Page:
The crux of the matter at Paris was to develop one universal system which could accommodate a more nuanced differentiation among countries. Despite being highly politically charged, Parties ultimately agreed to do just this in Article 13 of the Agreement, which establishes “an enhanced transparency framework for action and support, with built-in flexibility” for “those developing country Parties that need it in the light of their capacities.”
Operationalising transparency flexibility in the Katowice Rulebook
After COP21 came the time for operationalising the Transparency Framework. Parties conducted this over the following three years, through their negotiations on the Framework’s Modalities, Procedures and Guidelines (MPGs) that were finalised at COP24 in the Katowice Rulebook.
As described by Sue Biniaz in an IDDRI Brief, A main issue in this process was determining the who, the what, and the when of developing countries’ reporting flexibilities. While these flexibilities are essential to enable developing countries to step-up their reporting within the Transparency Framework, blanket and un-bounded flexibilities across the entire MPGs would have de facto amounted to creating two bifurcated systems, and could have put in question the quality of reporting.
At COP24, Parties succeeded in developing Transparency MPGs that ensure relatively rigorous reporting by all Parties in one unified transparency framework, all while providing flexibilities to developing country Parties that need them. Indeed, flexibilities (1) are detailed element by element (rather than blanket flexibilities), (2) primarily focus on GHG emission reporting, and (3) are bounded (that is, choosing flexibility on one reporting element does not give the license to report anything or nothing at all). In line with the Paris Agreement, developing countries self-determine their flexibility, as well as for how long they consider this flexibility applies to them (no time-limit is set for phasing-out flexibilities). Developing country Parties are kept accountable regarding their use of flexibilities by having to clearly indicate those they use and clarify their capacity constraints, and all Parties are to improve their reporting over time.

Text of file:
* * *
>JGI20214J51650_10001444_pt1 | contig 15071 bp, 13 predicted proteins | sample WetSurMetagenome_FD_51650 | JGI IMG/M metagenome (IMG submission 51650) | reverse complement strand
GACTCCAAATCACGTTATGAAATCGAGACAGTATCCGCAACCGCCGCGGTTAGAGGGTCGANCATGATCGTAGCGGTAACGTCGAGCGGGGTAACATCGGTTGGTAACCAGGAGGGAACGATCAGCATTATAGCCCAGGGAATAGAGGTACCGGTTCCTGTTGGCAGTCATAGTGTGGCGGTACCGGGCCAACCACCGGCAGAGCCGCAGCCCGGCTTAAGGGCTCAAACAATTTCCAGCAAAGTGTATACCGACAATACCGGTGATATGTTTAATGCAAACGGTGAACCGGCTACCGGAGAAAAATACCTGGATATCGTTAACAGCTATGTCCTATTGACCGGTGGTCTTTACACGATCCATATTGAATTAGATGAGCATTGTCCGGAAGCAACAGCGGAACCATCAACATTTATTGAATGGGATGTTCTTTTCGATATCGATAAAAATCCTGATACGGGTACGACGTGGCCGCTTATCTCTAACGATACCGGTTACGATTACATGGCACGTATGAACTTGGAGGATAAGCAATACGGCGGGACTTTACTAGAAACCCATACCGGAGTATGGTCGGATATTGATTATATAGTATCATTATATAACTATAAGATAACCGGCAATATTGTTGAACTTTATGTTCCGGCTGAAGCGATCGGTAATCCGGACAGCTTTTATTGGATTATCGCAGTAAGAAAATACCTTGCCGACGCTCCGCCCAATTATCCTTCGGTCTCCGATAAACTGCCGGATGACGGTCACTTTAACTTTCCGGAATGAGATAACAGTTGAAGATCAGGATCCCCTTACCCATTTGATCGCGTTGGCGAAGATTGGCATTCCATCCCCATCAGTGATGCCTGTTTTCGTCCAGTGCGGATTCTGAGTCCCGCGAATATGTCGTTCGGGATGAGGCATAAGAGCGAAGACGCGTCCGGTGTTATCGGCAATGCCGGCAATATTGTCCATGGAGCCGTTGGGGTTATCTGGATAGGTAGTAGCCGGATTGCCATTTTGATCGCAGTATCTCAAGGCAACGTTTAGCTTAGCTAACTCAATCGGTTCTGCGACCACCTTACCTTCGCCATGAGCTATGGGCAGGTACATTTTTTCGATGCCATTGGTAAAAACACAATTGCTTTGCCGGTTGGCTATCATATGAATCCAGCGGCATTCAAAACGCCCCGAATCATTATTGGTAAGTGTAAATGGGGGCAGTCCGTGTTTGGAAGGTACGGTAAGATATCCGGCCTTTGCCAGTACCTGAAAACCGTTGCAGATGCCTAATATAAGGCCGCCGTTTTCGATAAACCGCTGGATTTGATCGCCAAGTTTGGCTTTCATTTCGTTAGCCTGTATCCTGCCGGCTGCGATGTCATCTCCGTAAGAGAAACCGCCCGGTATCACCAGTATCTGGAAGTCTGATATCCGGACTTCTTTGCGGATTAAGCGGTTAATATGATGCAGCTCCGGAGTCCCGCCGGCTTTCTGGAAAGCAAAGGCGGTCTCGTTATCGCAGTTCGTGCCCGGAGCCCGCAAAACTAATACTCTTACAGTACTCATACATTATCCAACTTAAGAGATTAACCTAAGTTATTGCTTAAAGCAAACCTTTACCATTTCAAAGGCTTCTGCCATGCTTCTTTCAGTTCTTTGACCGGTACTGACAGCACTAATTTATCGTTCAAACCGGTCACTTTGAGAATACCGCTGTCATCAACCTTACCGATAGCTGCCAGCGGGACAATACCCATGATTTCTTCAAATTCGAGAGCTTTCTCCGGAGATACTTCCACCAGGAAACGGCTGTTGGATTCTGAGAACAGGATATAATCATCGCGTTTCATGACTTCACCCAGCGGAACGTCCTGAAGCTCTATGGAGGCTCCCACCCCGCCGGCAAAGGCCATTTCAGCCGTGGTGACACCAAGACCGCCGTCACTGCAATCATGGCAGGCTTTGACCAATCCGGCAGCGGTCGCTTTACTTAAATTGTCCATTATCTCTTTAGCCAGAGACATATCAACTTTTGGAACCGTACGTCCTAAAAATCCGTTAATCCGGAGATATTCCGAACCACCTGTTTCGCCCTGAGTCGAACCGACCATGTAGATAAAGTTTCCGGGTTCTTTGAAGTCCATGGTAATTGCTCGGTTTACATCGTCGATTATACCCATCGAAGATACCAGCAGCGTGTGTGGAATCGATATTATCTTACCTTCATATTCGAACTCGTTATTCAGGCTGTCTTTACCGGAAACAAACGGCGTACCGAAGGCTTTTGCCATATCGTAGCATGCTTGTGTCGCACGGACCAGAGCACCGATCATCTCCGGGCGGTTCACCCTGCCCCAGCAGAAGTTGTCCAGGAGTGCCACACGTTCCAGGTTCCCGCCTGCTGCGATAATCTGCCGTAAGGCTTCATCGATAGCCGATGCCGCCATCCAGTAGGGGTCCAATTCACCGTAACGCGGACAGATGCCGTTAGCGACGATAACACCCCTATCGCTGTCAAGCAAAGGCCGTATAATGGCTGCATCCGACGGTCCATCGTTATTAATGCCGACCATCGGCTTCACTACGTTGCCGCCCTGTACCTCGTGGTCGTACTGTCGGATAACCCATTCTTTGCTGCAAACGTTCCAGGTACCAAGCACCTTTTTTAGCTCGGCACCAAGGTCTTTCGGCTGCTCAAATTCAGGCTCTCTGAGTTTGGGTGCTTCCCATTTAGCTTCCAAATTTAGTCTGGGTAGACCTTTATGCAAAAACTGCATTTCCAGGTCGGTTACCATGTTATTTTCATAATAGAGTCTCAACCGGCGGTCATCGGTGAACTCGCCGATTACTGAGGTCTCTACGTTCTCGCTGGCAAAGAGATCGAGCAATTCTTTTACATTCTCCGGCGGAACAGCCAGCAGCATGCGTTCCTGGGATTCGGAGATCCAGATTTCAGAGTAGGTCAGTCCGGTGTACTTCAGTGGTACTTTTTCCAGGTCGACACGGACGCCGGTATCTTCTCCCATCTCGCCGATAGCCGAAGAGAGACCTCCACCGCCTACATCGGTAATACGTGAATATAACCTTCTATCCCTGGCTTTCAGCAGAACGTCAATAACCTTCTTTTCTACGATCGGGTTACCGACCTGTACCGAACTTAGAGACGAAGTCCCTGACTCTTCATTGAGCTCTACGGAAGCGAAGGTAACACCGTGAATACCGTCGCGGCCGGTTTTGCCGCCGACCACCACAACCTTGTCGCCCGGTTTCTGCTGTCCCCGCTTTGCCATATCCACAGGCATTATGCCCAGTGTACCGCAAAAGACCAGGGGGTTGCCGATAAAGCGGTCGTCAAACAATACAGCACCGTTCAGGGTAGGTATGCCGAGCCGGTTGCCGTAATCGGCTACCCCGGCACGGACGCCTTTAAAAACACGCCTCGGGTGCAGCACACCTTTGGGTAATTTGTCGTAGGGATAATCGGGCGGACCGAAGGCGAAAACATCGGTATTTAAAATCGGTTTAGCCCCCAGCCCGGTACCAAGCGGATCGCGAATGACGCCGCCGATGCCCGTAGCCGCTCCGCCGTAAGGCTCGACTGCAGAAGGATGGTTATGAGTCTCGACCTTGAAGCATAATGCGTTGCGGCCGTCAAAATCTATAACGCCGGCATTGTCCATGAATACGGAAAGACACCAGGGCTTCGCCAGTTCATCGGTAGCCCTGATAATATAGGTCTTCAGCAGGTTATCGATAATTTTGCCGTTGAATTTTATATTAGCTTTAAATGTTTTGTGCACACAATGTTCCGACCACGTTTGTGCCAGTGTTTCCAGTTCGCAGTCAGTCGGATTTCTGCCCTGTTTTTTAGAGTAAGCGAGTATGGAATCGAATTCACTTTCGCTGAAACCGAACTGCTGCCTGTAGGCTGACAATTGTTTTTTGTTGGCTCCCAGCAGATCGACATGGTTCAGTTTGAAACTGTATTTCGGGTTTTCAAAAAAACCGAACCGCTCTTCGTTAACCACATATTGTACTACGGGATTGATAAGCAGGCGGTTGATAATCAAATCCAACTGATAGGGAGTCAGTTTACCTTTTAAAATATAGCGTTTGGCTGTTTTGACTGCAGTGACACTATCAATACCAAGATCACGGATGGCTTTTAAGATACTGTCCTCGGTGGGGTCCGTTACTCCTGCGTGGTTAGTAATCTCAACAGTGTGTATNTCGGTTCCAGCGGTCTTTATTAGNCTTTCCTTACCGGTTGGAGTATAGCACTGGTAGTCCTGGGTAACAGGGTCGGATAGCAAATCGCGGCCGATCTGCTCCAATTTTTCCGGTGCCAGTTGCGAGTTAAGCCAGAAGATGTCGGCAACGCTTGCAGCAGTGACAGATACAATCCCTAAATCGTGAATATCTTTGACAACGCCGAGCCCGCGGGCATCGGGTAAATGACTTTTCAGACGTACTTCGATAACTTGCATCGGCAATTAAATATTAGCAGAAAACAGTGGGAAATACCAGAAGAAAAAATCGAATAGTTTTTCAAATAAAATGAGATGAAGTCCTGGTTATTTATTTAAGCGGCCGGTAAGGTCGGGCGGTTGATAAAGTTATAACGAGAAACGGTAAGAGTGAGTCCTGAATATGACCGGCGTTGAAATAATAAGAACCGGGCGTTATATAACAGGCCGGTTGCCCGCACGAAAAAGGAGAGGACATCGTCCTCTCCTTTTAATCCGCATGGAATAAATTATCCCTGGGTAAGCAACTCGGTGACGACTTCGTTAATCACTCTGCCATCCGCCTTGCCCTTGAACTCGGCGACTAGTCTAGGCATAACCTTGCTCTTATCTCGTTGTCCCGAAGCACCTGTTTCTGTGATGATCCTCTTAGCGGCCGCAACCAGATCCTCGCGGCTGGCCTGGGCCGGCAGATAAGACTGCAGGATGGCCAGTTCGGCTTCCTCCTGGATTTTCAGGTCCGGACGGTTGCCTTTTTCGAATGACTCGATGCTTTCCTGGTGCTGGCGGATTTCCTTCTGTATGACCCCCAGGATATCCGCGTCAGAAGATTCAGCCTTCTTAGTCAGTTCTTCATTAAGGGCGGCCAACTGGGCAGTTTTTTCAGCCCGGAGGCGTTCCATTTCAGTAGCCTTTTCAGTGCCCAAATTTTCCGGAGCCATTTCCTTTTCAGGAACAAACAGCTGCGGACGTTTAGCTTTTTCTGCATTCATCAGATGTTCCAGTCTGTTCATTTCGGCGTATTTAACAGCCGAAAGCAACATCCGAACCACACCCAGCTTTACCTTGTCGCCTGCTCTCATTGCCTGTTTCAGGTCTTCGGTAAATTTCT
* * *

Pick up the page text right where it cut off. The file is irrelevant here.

Looking ahead to COP25
After COP24, an observer might therefore think “wonderful, now everything has been resolved on transparency.” Yet while the Katowice Rulebook’s MPGs represent the bulk of operationalising the Transparency Framework, negotiators still have to work to create the specific blueprints to translate the MPGs into reality. After COP24, transparency negotiators are notably working to:
- Develop CRTs and CTFs (by COP26);
- Develop training programs for Technical Expert Review reviewers (by COP26);
- Detail the Transparency Framework’s links with the Paris Agreement’s market and compliance mechanisms;
- Envision how to manage greater reporting volumes and meet developing countries’ capacity needs for stepping up their reporting, amidst a tight UNFCCC budget.
While in the Bonn negotiations several proposals emerged to once again try to create a de facto bifurcation between developed and developing countries (by for example proposing two separate sets of CRTs and CTFs), the seasoned transparency negotiators are surely up to the task to reject any proposals not in line with the Paris Agreement. They can also count on the high levels of trust and collegiality that exist among transparency negotiators, despite Parties’ different positions.
It is therefore possible to hope for successful outcomes ahead. That said, in the run-up to COP25 civil society must continue to keep pressure on Parties to settle only on the most ambitious and rigorous possible operationalisation of the Transparency MPGs: indeed, rigorous reporting and review are absolutely essential for keeping Parties accountable to each other and the world at large, maintaining trust among Parties, and ensuring successful Global Stocktakes and rising successive NDCs.
Since COP24, delegates are being put face to face with negotiating the most concrete elements that will operationalise the Paris Agreement. The rubber thus now hits the road: the upcoming negotiations will reveal whether the Paris Agreement is a tangible process guiding Parties onto ambitious collective decarbonisation, or just a mirage on the road towards climate chaos.
- 1Specifically, starting in 2024 developing country Parties will have to report inventory data every two years rather than every four as they have had to date, while developed country Parties will continue reporting yearly.